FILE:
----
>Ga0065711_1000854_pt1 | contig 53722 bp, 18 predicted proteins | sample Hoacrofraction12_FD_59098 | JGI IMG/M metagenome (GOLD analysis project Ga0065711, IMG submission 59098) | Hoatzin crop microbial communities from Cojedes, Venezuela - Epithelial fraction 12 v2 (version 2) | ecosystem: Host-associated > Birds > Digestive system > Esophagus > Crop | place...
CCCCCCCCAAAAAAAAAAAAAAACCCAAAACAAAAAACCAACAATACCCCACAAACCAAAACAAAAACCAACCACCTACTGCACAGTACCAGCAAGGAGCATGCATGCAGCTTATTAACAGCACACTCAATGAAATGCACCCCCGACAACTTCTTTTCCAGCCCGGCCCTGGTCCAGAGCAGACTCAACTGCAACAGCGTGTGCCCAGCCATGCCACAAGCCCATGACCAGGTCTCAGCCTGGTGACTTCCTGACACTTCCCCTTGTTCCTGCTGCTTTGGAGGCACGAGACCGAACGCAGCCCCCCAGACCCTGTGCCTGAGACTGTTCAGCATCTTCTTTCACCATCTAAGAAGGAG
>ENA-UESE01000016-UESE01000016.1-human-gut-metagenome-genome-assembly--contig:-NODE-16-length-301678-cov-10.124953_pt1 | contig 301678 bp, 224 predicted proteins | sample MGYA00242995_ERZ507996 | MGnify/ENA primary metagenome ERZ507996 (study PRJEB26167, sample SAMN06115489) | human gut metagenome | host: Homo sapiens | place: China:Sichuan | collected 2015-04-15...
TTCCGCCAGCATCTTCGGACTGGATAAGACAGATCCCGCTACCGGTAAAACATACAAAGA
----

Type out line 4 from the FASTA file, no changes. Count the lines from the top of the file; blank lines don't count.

TTCCGCCAGCATCTTCGGACTGGATAAGACAGATCCCGCTACCGGTAAAACATACAAAGA